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Distracted driving is a 100 preventable epidemic

Many Boulder area residents drive every day. For many, the daily commute to work or school is often viewed as routine and mundane. It’s often while driving familiar routes, however, that drivers fail to remain vigilant and may engage in distracting behaviors or activities. Today more than ever, drivers are subject to numerous distractions while operating a motor vehicle. Actions such as turning the radio station and tending to a child in the backseat have long been recognized as distracting and dangerous behaviors to engage in while driving. Today, in addition to the more traditional distracted driving behaviors, cellphones serve as a major distracter for drivers and are often the cause of many car accidents.

Five seconds. That’s the short timeframe it takes for a car traveling at a normal highway speed to travel the distance of a football field. It’s also, unfortunately, the duration of time that many drivers take their eyes off the road to text on or check their cellphones. A lot can happen in that short amount of time. A pedestrian can dart across the road, a car can brake suddenly or a traffic light can turn red. In cases where a driver is distracted, he or she may cause or be involved in a serious or fatal accident.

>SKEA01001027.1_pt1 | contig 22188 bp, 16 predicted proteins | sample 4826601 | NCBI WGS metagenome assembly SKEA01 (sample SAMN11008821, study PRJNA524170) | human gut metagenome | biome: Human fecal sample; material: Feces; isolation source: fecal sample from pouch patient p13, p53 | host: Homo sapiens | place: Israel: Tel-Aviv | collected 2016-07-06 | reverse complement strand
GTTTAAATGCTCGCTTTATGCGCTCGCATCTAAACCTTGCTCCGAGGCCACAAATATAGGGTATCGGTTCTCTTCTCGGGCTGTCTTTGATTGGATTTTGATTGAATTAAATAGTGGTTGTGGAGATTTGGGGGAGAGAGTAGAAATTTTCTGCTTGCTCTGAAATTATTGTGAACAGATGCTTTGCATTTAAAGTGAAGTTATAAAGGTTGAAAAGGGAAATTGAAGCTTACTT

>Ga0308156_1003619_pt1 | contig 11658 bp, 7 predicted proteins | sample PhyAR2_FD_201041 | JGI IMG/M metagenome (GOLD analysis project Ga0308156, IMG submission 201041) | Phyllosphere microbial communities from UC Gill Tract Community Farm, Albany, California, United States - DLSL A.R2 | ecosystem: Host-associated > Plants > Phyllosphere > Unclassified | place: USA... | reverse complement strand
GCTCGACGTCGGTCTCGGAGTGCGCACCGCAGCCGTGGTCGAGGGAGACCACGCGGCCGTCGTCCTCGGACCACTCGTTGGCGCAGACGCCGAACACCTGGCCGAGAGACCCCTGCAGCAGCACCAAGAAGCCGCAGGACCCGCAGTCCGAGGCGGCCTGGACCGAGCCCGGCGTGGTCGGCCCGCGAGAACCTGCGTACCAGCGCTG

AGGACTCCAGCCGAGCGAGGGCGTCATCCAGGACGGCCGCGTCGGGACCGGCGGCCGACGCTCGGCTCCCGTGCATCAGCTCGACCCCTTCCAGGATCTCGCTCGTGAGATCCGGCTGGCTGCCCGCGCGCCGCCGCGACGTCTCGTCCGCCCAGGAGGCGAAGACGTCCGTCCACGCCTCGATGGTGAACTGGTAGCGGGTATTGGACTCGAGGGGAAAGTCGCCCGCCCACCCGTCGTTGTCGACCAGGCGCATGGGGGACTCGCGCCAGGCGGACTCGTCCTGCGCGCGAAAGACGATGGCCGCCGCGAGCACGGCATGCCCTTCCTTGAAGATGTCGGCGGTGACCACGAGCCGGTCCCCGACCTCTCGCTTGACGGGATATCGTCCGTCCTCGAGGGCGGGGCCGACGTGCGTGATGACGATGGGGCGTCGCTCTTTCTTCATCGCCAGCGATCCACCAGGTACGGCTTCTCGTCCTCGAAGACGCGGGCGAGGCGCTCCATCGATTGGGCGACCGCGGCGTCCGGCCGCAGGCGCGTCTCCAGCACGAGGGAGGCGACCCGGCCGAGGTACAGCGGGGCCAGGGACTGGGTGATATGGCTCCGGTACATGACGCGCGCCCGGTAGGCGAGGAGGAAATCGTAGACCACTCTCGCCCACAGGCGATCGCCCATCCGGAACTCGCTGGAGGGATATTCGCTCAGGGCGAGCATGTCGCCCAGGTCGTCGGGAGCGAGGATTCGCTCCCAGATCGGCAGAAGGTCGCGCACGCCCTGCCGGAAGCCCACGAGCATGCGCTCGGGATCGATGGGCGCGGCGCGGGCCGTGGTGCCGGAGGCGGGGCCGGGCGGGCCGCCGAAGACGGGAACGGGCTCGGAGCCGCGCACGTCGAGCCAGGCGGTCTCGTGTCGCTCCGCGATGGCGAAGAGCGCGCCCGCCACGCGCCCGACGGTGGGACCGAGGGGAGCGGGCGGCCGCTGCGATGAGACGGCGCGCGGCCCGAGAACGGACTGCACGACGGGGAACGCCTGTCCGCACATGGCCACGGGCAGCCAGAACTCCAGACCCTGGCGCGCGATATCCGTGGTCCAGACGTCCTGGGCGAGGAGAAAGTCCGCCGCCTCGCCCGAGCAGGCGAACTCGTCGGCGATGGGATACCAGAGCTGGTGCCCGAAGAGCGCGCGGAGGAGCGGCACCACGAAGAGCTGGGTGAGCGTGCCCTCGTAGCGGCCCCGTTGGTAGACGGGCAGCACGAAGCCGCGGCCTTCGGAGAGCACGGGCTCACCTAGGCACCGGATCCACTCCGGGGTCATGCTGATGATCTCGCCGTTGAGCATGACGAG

While it’s estimated that, during 2012 alone, more than 3,000 people died from distracted driving, the actual number of deaths attributable to distracted driving was likely much higher. Police officers and accident investigators are not always able to determine the exact cause of a fatal car accident. Likewise, national statistics related to the number of drivers cited for distracted driving are also likely underestimated as a driver who is looking at their cellphone may be cited for improper lane change or following too closely rather than distracted driving.

Every time a driver gets behind the wheel of a car or truck, it’s imperative that his or her full attention is on the act of driving. This means drivers should put away cellphones and refrain from engaging in other activities that take attention and focus off of driving. Drivers who fail to follow this advice may one day have to live with the fact that a bad song or silly text message is the reason an individual was seriously injured or killed.

Source: KJCT8.com, “All eyes on distracted driving,” Lindsey Pallares, May 21, 2014

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